Though I had initially skipped on the original release of Babel on DVD, once the two-disc special edition was announced I knew I would finally grab my chance to see the film everyone was raving about. While the film was certainly worthy of a lot of its praise, there were certain points while watching the film that I wondered exactly what the director was trying to tell with his camera.
After a supposed terrorist shooting in Morocco, a chain of events is set off that tie together characters from all around the world. Through some small detail, everyone of the characters become connected to one another, showing that even though we speak a different language (a result of the original Tower of Babel from the Bible, for those that need a refresher), we are all still connected, no matter how far or distant we are from each other.
Some of the film is hard follow exactly until things begin tying into each other. The first time we cut to Japan I was immediately wondering the connection (which was simultaneously the strongest link between the stories, as well as the weakest as the main character involved in Japan was not involved in the Morocco event at all) and the Mexico tale became rather absurd towards the end (there would have been no drama if they didn’t run the border patrol).
The films biggest failure is the attempt to tie all the events together. While it would have seemed incredulous if they were anymore linked than they already were, it seems that the film is more about four short stories that happen to revolve around the characters Brad Pitt (Richard) and Cate Blanchett (Susan) play. Speaking of which, even after watching the film and the second DVD in this set, I’m not entirely clear why their characters were in Morocco to begin with—kind of an odd place to vacation at; still, except for maybe Rinko Kikuchi as Chieko, the brunt of the drama in the film stems from Morocco. The plight of the children after they inadvertently shot Susan and the resulting scenes with her and Richard are some of the strongest in the film; in particular, Pitt really delves into his character in the hospital as he talks to his son on the phone for the first time since Susan was shot.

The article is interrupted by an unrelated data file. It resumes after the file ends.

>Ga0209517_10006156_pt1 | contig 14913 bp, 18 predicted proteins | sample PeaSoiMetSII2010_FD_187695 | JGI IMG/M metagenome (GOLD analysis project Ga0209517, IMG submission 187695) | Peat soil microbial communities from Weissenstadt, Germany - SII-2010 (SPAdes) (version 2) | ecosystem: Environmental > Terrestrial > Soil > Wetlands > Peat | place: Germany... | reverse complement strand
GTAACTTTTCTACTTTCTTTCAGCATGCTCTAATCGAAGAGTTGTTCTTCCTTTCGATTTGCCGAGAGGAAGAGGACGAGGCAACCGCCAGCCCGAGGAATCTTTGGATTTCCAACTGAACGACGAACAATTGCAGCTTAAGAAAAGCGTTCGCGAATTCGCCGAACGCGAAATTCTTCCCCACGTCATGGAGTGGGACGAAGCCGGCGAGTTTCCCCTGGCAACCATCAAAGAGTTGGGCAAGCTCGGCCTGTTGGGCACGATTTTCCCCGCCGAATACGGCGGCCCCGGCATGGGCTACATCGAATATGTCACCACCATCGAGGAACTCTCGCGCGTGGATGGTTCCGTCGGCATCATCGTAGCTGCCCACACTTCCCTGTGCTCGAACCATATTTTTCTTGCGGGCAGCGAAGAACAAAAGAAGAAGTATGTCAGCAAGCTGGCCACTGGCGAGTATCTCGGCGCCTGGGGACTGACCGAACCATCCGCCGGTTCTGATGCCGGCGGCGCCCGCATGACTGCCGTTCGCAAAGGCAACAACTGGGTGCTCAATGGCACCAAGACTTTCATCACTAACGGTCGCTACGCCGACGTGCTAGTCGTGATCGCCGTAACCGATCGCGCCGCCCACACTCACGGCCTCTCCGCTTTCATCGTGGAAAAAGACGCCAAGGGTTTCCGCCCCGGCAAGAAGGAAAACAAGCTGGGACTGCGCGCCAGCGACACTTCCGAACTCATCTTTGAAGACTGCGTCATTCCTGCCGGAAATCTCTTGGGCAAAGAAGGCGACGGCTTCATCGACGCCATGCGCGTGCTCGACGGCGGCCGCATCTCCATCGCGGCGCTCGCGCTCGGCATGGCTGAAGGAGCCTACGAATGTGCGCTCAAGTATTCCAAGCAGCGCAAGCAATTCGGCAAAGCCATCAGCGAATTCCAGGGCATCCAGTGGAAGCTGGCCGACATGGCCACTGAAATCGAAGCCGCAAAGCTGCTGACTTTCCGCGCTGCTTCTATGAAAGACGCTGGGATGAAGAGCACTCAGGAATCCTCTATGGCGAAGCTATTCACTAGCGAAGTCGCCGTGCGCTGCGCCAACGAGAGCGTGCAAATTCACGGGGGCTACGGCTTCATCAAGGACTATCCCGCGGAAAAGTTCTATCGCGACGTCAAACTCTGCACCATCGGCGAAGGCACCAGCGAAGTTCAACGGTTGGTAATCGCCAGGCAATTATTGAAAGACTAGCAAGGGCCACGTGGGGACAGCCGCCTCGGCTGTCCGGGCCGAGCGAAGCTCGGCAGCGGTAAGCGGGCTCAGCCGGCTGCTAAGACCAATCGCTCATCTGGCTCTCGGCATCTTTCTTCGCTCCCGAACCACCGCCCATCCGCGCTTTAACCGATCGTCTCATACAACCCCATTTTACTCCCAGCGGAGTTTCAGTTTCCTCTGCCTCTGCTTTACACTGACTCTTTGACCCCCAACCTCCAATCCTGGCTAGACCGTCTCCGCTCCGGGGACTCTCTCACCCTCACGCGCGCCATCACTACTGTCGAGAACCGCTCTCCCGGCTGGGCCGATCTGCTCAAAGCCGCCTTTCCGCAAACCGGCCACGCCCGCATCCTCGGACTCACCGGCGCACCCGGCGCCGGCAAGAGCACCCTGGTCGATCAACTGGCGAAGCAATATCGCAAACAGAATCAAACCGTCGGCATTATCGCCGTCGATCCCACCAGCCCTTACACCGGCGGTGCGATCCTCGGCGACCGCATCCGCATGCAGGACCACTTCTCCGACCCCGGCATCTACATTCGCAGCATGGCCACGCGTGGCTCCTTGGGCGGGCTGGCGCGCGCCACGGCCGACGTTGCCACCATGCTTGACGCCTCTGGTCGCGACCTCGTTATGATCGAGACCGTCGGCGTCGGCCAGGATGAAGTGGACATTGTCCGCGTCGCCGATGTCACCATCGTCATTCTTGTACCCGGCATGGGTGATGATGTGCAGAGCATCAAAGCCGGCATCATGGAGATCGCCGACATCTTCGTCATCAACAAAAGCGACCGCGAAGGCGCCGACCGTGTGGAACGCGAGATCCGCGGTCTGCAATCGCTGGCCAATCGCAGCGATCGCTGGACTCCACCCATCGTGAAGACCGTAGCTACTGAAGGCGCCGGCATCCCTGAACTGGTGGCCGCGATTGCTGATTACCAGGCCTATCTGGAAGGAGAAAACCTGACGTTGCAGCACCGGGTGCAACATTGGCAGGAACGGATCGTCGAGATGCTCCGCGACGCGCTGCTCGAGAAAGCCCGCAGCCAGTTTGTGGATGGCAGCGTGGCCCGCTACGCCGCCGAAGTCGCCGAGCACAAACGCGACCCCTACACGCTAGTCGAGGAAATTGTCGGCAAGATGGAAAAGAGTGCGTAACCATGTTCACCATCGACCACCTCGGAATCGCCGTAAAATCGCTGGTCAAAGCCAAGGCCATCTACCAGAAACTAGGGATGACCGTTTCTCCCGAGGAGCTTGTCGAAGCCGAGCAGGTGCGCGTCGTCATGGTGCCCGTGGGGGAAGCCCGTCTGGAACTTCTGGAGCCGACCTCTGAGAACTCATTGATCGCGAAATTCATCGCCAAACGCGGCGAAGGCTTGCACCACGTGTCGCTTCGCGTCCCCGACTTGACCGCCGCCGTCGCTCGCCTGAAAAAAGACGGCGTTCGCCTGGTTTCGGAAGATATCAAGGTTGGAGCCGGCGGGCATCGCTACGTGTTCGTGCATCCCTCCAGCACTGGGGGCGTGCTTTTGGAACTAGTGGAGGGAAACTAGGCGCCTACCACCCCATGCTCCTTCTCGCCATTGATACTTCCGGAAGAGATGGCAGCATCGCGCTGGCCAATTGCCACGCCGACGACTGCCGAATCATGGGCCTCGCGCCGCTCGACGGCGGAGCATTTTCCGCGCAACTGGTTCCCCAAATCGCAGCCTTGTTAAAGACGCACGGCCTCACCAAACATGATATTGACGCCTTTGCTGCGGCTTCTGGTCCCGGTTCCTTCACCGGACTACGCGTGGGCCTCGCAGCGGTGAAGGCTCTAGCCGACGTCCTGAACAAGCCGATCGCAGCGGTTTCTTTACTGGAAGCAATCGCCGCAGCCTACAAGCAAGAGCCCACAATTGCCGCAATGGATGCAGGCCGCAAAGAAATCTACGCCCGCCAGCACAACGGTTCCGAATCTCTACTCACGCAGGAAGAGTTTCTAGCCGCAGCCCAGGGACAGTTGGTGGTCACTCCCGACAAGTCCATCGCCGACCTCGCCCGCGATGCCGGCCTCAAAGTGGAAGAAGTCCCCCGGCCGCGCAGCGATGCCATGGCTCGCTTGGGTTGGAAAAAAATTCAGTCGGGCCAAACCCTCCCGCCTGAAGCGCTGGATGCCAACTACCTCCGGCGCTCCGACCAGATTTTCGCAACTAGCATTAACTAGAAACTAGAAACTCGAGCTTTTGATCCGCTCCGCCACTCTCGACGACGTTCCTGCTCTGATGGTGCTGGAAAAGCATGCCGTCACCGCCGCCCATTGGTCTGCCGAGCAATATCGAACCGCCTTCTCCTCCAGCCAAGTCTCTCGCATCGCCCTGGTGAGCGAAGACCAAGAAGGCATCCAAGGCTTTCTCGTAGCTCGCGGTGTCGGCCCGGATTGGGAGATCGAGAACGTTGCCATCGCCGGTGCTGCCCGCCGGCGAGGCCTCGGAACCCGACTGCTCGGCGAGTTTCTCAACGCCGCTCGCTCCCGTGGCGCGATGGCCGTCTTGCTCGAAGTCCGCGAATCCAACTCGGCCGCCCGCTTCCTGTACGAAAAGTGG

The aforementioned character of Chieko in Japan was also one of the stronger points of the film. Her extreme feeling of isolation in the film is a heavy hitter in the film, although her plight is slightly less intensive than the rest of the characters in the film. The tagline of the film is “Pain is universal…but so is hope” is sometimes lost in the Japan and Mexico sequences, but overall the film is worth watching, should you not have seen it by now.